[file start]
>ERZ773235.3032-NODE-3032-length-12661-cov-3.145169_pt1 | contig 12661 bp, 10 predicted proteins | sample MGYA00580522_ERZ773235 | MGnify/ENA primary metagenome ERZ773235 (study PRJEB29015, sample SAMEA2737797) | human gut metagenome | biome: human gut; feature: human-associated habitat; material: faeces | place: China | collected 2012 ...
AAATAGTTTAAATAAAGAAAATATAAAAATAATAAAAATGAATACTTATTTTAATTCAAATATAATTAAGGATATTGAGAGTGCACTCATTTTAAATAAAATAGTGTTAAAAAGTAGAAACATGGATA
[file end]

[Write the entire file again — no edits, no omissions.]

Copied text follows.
>ERZ773235.3032-NODE-3032-length-12661-cov-3.145169_pt1 | contig 12661 bp, 10 predicted proteins | sample MGYA00580522_ERZ773235 | MGnify/ENA primary metagenome ERZ773235 (study PRJEB29015, sample SAMEA2737797) | human gut metagenome | biome: human gut; feature: human-associated habitat; material: faeces | place: China | collected 2012 ...
AAATAGTTTAAATAAAGAAAATATAAAAATAATAAAAATGAATACTTATTTTAATTCAAATATAATTAAGGATATTGAGAGTGCACTCATTTTAAATAAAATAGTGTTAAAAAGTAGAAACATGGATA